Passing the Drug Test!
The day I overdosed on heroin I thought I was going to die. I cried out to God, “Please don't let me die!” I promised God I'd live for Him—I'd stop the drugs and alcohol! I did stop—but many years passed before I kept my promise.
A Young Airman
The Vietnam War was in full force the year I graduated from high school. My dad worked on aircraft, and that was what I wanted to do. So I joined the Air Force and was on my way to the future. It was September, 1966. That year, I was introduced to alcohol. By 1967, it was marijuana. After basic training and technical school, I was sent to Japan.
Four years later, I met and married my wife, Cathy. She did not drink or do drugs. My attempts at getting her to try them were to no avail. She always refused. Most of our civilian friends drank and did drugs too, so Cathy was accustomed to this lifestyle even before we were married.
In 1972, I was sent to Thailand to serve my country. This was not the place for a weak-willed person to go. I had already been playing around with acid, speed, cocaine, and other drugs whose names I can't remember or spell. In Thailand, I was introduced to drug use—big time. And in Thailand—I overdosed!
Doing Things My Way
Returning to the States in 1973, I got stationed in Louisiana. Among the new friends I searched for were people with interests like mine—people I could trust to get me marijuana. By now we had a son—and within two years, another son. I was happy being a father and a husband; my only problem was that I didn't want anything to interfere with my wants and desires.
Beer was kept in our house most of the time, and dope was there whenever there was “extra” money. The “extra” was through my eyes, not Cathy's. She began to express her desire for me to slow down on drinking, but to me it didn't seem to be a problem. And I was never belligerent on dope, although there was always the possibility—and cost—of getting caught. Alcohol just helped me speak my mind. It was a normal way of life in the military. Whenever there was a squadron party, the beer trucks were parked in the hangar for easy access. At softball and other sports events, beer was always available. Wives and children were at these events, and drinking was accepted.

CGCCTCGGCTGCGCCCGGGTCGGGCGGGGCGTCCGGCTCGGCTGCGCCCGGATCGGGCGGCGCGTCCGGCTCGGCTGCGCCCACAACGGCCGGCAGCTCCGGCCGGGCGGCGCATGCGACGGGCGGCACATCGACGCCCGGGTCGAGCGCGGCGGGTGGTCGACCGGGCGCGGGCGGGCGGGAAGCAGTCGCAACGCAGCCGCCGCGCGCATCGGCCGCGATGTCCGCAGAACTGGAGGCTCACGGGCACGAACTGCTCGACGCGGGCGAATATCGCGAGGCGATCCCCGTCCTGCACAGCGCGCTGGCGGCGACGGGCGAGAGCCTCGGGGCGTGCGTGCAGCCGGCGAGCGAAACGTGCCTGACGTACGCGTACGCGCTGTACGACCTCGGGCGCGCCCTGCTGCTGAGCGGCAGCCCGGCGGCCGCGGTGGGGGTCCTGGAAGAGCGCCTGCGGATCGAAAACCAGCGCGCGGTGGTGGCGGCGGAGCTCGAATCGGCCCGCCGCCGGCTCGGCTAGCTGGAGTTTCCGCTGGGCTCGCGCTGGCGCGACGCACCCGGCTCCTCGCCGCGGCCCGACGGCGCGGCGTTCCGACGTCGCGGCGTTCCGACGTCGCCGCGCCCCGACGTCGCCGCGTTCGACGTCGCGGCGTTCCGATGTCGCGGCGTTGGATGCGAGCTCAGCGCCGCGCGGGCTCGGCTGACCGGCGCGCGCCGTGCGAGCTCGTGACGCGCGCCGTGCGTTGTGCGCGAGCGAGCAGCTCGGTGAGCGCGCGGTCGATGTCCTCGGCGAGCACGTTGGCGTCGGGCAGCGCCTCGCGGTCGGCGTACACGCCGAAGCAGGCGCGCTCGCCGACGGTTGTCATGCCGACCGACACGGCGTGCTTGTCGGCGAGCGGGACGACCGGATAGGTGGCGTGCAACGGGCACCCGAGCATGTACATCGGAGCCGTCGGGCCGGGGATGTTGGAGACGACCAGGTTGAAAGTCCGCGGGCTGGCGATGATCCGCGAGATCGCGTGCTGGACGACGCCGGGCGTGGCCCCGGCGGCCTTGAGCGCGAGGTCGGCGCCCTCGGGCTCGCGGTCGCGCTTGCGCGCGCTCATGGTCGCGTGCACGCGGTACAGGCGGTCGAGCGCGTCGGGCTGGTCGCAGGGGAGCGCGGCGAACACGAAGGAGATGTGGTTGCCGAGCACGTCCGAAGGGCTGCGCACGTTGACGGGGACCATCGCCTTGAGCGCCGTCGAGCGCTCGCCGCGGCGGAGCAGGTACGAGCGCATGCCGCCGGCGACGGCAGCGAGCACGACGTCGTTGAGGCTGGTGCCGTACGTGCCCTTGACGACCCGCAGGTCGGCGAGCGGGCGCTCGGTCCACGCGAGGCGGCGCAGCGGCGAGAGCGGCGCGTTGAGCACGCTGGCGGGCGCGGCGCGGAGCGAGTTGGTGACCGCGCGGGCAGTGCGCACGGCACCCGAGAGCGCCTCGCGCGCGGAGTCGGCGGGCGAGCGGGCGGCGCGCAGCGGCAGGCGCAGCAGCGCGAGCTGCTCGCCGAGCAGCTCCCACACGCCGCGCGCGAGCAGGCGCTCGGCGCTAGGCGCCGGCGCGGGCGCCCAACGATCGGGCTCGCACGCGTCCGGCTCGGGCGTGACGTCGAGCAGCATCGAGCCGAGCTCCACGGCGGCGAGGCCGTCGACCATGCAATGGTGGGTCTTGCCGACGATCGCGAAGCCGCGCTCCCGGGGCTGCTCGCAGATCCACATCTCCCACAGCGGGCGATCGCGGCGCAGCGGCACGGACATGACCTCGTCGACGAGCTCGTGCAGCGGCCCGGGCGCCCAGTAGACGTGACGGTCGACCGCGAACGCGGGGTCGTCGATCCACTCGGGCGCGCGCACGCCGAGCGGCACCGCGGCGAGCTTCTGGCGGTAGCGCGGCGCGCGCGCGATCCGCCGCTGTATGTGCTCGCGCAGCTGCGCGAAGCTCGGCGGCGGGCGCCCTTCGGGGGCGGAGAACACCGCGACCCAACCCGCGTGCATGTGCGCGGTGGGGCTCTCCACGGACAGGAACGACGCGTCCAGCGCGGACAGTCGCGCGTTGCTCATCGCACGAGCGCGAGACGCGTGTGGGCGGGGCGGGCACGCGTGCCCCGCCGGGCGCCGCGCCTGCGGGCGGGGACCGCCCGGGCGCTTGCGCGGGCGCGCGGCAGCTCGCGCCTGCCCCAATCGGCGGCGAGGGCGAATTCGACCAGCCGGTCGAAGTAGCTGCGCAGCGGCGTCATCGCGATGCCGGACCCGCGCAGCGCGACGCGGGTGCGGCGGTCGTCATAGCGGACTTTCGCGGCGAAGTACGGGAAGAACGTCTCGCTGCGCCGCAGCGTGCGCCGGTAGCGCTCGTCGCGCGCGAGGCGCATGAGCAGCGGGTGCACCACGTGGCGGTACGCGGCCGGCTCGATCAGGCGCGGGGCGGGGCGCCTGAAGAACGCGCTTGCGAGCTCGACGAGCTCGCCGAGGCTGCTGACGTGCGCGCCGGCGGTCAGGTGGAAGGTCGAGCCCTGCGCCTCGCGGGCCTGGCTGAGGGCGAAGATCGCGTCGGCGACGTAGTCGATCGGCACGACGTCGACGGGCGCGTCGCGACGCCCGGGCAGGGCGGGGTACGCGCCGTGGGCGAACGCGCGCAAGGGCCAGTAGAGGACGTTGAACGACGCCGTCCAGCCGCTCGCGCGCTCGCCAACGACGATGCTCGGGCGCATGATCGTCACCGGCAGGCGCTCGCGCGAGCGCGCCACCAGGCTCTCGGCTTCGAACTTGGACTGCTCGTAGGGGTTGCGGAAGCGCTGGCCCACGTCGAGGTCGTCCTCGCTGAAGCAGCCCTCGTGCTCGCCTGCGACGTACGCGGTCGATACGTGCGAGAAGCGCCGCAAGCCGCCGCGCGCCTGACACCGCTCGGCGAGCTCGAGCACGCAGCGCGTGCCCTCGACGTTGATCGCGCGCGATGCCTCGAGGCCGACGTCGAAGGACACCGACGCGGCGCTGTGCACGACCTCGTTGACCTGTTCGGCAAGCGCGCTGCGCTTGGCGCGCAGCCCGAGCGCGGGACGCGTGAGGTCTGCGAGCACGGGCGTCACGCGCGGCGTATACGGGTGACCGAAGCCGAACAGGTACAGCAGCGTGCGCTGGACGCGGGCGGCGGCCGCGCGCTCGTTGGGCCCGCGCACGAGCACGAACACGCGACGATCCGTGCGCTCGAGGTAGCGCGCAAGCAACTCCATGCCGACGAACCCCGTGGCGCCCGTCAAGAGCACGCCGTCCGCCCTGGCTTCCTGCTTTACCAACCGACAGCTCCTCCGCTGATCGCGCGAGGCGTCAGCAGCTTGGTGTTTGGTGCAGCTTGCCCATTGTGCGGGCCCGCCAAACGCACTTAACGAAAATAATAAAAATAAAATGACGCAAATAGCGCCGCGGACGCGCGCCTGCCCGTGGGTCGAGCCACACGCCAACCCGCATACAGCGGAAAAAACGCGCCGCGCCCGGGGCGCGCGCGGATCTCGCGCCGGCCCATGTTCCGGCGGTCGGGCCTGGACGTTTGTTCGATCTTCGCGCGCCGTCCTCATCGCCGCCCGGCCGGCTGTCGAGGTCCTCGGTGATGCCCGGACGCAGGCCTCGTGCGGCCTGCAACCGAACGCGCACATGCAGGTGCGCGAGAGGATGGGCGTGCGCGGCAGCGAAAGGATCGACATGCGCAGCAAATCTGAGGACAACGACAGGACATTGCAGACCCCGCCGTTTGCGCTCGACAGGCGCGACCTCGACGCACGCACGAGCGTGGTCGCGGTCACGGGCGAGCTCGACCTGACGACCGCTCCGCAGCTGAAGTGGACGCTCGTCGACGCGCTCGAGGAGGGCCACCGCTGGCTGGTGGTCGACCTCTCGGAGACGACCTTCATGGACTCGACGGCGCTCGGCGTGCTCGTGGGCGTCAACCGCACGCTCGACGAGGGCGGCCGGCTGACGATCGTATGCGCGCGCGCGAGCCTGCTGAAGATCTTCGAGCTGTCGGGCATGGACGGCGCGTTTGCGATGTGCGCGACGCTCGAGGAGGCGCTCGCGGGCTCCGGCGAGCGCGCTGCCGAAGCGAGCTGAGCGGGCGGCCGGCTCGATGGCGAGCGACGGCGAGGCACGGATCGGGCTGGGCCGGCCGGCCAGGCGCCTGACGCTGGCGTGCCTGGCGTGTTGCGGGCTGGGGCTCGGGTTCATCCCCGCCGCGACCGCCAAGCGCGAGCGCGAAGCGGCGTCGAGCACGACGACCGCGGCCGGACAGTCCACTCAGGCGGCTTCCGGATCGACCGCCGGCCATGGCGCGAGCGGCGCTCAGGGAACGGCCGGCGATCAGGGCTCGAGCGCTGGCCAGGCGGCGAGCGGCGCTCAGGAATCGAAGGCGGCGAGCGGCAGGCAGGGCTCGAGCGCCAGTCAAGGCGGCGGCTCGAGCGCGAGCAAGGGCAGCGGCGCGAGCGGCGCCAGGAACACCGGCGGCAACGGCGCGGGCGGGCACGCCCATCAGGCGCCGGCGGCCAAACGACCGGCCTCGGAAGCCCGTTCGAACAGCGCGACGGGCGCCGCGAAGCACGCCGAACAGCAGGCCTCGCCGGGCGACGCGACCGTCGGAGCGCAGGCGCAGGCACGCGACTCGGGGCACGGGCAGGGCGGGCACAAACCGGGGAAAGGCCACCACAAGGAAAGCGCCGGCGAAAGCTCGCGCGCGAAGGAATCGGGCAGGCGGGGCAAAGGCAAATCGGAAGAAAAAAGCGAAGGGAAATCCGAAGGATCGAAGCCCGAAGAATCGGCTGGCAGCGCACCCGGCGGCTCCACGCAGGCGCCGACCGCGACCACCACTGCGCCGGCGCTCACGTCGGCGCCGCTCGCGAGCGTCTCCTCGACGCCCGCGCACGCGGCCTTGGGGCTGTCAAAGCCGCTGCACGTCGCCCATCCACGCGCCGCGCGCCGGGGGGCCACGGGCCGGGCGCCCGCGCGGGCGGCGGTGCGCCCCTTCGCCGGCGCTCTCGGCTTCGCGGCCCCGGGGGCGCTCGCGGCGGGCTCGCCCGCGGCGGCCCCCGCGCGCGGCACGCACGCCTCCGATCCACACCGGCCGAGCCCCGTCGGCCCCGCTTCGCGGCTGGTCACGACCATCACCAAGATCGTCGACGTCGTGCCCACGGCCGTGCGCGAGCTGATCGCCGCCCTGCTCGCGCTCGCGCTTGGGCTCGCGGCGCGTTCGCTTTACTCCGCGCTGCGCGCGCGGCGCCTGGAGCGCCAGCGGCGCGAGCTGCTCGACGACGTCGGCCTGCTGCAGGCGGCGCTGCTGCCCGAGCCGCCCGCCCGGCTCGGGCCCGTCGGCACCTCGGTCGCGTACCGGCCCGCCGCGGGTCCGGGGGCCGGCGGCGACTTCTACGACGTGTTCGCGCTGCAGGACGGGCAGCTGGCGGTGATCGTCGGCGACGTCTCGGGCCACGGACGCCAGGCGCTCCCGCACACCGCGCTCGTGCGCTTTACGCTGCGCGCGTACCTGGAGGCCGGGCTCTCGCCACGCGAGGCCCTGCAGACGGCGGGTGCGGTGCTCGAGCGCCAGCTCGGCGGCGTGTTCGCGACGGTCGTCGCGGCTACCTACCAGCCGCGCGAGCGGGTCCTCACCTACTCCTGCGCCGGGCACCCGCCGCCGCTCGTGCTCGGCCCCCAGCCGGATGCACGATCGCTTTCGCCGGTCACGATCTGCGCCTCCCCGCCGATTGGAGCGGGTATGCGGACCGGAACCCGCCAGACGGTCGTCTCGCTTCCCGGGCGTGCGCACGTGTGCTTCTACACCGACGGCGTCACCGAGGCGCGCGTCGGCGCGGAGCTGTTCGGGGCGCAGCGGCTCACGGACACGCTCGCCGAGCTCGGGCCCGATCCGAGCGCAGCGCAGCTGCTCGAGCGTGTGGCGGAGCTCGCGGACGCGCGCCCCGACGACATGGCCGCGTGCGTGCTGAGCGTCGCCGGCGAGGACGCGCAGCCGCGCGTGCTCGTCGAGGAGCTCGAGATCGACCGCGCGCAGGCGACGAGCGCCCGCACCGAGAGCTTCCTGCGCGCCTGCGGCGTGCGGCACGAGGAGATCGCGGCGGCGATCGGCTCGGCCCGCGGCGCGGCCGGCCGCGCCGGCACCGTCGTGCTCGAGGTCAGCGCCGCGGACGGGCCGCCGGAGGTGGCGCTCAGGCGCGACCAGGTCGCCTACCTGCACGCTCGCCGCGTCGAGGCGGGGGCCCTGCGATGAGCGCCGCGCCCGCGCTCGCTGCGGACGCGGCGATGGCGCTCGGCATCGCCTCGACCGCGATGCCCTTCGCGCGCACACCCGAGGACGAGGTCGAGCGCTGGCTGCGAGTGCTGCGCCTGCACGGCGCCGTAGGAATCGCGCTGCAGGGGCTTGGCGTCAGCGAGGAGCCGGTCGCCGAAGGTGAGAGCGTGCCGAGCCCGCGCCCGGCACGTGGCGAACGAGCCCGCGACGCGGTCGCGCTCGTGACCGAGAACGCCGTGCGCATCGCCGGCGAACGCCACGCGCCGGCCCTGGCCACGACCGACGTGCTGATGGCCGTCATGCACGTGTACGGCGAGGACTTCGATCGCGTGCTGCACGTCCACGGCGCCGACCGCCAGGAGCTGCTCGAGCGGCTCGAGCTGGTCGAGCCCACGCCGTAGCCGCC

When I got out of the Air Force in 1977, we moved to my old home in Virginia. With a really good job and a decent salary, it was easier now to buy a bag of dope and keep beer around. I began to play a lot of softball, and people would come to watch and drink alcohol and smoke dope. I would often leave the park around 10 p.m. in a drunken stupor. Cathy would be upset, but it did not change my desire to do what I wanted. As years went by, I often needed to call in sick to work because of a hangover from the night before.
My job in Virginia closed in 1995, and I had an opportunity to work in Florida. One of the requirements to qualify for the job was to pass a drug test. I stopped using drugs immediately. By this time our sons were becoming men, and our oldest had already gotten in trouble drinking and driving. I knew it was time for me to listen to what my heart had been telling me.
Searching for the Right Path
As a young boy, I had accepted Jesus and was baptized. While growing up, I attended church most Sundays. But as a young man, there were things I wanted to experience. I reasoned there was plenty of time to think about God later. I always tried to live a good life; I just didn't allow God to be in control. I didn't see anything wrong with drinking or doing dope. After all, this was MY life! I was not an addict or an alcoholic, and my life was centered around friends who did the same things I did.
However, as life ran on, I found myself making excuses for the habits I had. More often than not, my friends and I would do drugs in a car where we would not be seen. I began to struggle with whether the way I was living was right or wrong. I know now that God was speaking to me, but I tried to ignore Him.
One day, Cathy and I were driving back from South Carolina and came upon a car wreck. As I gazed on the person stretched out under the blanket, things started going through my mind. I knew I was not ready to die. How could I face God when I had not been faithful to Him? I needed to change, and I needed help! I knew I couldn't do it on my own. I searched the radio for a Christian station—anything to get me started on the right path.